The ‘accident’al chef

Chef Chalapathi Rao is a brand of his own. From feeding VIPs to setting up his own venture, he sure has come a long way
Simply South restaurant. (File photo)
Simply South restaurant. (File photo)

Chef Chalapathi Rao is a brand of his own. From feeding VIPs to setting up his own venture, he sure has come a long way. He shares how his love for food convinced the medical enthusiast in him to switch paths. Excerpts:

Did you grow up wanting to be a chef?
Not at all, I wanted to be a doctor! But my love for food grew at different stages. You could say it was ‘accidental’. When I was around 10 years old, my mother met with an accident and was bed-ridden for a few months. My father, siblings and I took care of the household work and that’s when I realised I loved cooking. Years later, I visited my uncle over the summer, his friend was a chef and I learnt it is a real profession people consider. Even after that, I wasn’t sure. I gave a national entrance exam to get into a professional institute in Chennai, and went for the interview in casuals. That’s usually not how you see hotel management students -- they’re all well dressed. Despite it all, I got through, I joined my class 15 days later. But once I got to college, I enjoyed cooking so much, I never turned back.

Take us through your journey to setting up your own restaurant.
After college, I got decent work. In my career spanning more than 25 years now, I travelled with ITC for over 20 years, had been a custodian as well as Master Chef of the Dakshin brand — while employed with them. The decision to move out and start something of my own was purely personal. My friends and I wanted to start something of our own in Hyderabad and that’s how Simply South came to be in 2014.

How did you conceptualise Simply South?
When my friends and I conducted a survey, with all due respect to hotels claiming to be South Indian, we found that only the first two pages of their menu had authentic dishes from the South — the pages after that are Chinese, Mughlai and other cuisines. I don’t blame them, it is a restaurant’s choice to cater to different people and they have to do what they need to. Since South Indian cuisine was my forte, it wasn’t a hard decision to start Simply South. We have South Indian staples from all the five States — Telangana, Andhra Pradesh, Tamil Nadu, Karnataka and Kerala. We don’t even use paneer in our dishes, that’s how strict we are about curating an authentic South Indian menu.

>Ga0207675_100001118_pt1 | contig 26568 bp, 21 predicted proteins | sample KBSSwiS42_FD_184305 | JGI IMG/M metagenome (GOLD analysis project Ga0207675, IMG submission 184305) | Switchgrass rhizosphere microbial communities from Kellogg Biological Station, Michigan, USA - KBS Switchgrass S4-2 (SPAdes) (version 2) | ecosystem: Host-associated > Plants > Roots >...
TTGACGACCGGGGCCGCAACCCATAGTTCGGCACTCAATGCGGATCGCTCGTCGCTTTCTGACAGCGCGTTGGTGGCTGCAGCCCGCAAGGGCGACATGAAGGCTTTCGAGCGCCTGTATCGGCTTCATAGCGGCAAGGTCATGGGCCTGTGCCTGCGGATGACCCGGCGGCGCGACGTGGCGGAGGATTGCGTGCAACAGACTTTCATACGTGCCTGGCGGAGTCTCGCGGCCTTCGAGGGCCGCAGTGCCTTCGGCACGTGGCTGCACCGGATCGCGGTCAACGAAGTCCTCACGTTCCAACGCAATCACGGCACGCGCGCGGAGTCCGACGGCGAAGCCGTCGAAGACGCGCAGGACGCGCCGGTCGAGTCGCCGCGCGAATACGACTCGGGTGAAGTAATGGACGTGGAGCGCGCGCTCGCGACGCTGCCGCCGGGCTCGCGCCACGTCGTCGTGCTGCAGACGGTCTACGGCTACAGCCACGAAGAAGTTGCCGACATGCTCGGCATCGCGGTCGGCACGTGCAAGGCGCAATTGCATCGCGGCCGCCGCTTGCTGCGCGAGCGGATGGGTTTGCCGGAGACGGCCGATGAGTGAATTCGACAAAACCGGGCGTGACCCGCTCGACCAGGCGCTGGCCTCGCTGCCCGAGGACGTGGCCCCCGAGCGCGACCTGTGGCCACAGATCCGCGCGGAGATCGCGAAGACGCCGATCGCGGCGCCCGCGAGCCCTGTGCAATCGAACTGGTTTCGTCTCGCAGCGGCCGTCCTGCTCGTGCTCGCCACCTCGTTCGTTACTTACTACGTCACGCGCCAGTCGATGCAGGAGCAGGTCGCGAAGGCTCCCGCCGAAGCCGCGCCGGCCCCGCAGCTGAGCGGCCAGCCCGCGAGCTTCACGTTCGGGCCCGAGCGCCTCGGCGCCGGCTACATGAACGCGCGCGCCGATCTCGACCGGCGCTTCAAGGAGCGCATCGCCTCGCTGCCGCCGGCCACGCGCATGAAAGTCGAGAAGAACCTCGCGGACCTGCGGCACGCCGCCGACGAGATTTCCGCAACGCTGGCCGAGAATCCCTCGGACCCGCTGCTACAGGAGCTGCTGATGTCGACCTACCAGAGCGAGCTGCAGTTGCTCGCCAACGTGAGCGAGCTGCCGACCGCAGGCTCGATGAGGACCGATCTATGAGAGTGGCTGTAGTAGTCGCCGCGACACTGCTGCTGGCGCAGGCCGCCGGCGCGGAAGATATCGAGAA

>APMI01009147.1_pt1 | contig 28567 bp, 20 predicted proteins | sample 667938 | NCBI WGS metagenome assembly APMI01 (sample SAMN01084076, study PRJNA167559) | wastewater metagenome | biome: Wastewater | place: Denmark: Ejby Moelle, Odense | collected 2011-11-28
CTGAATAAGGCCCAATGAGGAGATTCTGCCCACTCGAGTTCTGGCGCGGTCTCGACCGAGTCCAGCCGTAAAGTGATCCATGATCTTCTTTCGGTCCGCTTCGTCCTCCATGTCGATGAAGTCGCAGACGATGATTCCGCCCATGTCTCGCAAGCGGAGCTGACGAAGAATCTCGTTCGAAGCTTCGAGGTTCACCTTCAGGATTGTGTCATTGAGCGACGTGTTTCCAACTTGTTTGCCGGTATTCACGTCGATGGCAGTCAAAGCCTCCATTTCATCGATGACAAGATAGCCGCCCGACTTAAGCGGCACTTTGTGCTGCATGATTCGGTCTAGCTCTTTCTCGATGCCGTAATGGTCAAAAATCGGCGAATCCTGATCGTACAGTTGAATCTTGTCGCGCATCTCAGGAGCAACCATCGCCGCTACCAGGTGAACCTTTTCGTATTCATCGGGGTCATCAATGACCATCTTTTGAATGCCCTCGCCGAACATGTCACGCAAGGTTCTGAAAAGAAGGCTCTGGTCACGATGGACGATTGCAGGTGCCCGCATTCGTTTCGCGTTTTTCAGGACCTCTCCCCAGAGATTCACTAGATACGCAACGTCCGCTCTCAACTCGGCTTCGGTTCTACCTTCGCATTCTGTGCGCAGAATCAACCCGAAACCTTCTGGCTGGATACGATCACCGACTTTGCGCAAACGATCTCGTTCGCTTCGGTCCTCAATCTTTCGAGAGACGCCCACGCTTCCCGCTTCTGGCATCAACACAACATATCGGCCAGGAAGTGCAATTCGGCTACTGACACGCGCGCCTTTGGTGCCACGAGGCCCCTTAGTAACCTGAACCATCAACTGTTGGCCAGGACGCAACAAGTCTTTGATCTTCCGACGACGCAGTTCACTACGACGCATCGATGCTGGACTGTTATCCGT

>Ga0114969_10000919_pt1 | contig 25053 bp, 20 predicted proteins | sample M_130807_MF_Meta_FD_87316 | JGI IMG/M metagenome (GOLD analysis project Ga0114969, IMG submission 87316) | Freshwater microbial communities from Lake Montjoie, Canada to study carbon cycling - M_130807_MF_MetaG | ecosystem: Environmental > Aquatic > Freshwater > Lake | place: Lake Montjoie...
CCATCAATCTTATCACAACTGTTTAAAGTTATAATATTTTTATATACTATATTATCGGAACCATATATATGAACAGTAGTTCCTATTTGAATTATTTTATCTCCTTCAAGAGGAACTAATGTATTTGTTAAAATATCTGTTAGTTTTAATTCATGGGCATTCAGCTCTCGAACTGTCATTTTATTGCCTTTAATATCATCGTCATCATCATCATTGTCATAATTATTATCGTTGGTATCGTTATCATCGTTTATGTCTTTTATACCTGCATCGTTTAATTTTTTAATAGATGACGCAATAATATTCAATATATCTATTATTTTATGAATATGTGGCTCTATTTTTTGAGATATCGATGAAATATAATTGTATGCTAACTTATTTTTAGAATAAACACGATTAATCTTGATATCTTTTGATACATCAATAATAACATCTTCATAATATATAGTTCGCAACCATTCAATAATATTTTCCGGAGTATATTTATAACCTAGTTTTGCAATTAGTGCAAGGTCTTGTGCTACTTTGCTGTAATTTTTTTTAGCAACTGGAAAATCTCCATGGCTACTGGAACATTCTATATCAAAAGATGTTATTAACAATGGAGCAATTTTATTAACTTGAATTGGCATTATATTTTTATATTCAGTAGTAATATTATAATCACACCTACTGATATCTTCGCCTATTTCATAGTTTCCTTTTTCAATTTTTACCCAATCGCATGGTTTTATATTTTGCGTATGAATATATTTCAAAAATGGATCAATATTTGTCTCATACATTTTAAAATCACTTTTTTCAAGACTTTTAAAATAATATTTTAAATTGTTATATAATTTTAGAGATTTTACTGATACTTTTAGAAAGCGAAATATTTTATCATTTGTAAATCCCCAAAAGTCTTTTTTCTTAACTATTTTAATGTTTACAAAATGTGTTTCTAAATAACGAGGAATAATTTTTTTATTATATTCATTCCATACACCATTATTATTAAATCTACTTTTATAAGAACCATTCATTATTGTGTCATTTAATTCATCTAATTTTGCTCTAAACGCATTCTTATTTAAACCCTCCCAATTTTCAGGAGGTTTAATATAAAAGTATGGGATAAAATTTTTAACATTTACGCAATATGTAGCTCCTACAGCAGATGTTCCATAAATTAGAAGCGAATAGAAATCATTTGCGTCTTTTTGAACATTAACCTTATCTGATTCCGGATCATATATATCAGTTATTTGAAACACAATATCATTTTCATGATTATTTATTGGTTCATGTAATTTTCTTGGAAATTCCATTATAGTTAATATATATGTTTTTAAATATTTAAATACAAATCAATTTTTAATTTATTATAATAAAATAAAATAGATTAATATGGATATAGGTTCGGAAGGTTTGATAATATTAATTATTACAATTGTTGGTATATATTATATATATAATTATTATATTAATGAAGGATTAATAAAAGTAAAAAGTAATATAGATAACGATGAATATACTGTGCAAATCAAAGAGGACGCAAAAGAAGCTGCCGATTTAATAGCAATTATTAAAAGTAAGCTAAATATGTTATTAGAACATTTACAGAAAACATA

What are some of the most memorable moments in your career?
There have been very sweet moments. I was able to cater to VIPs — from the late Prince Philip to various heads of States and Indian premiers and their entourage — directly or indirectly. Being one of the judges for MasterChef Telugu, too, was a great experience. Although, I had to do some juggling and multitasking with Simply South reopening around the same time. But, nothing brings me greater joy than seeing three generations of a family sitting together at a table enjoying the food I prepare or a youngster tasting the food and telling me that it reminds them of their grandmother’s food. There is no bigger compliment than that!

You shut operations for more than a year but came back stronger. How tough was that fight?
The first and second waves of Covid hit us hard. For the first few months of Covid, the staff was all confused and in two minds whether to stay or go back to their hometowns. We had to let them go and so, shut shop. For a year, we had a contract to cater to the nursing staff of a chain of hospitals. We had enough time to refurbish the restaurant, while keeping most of the elements of Simply South. It has been doing well and the entire team deserves credit for that.

What’s cooking these days?
Well, we were supposed to go global, but Covid played spoilsport. We’re working on a lot of interesting things, but it’s early to let the cat out! Personally, there’s a lot I want to do — from curating more dishes out of millets to experimenting with healthy, fresh and seasonal foods, let’s see where that goes.

Related Stories

No stories found.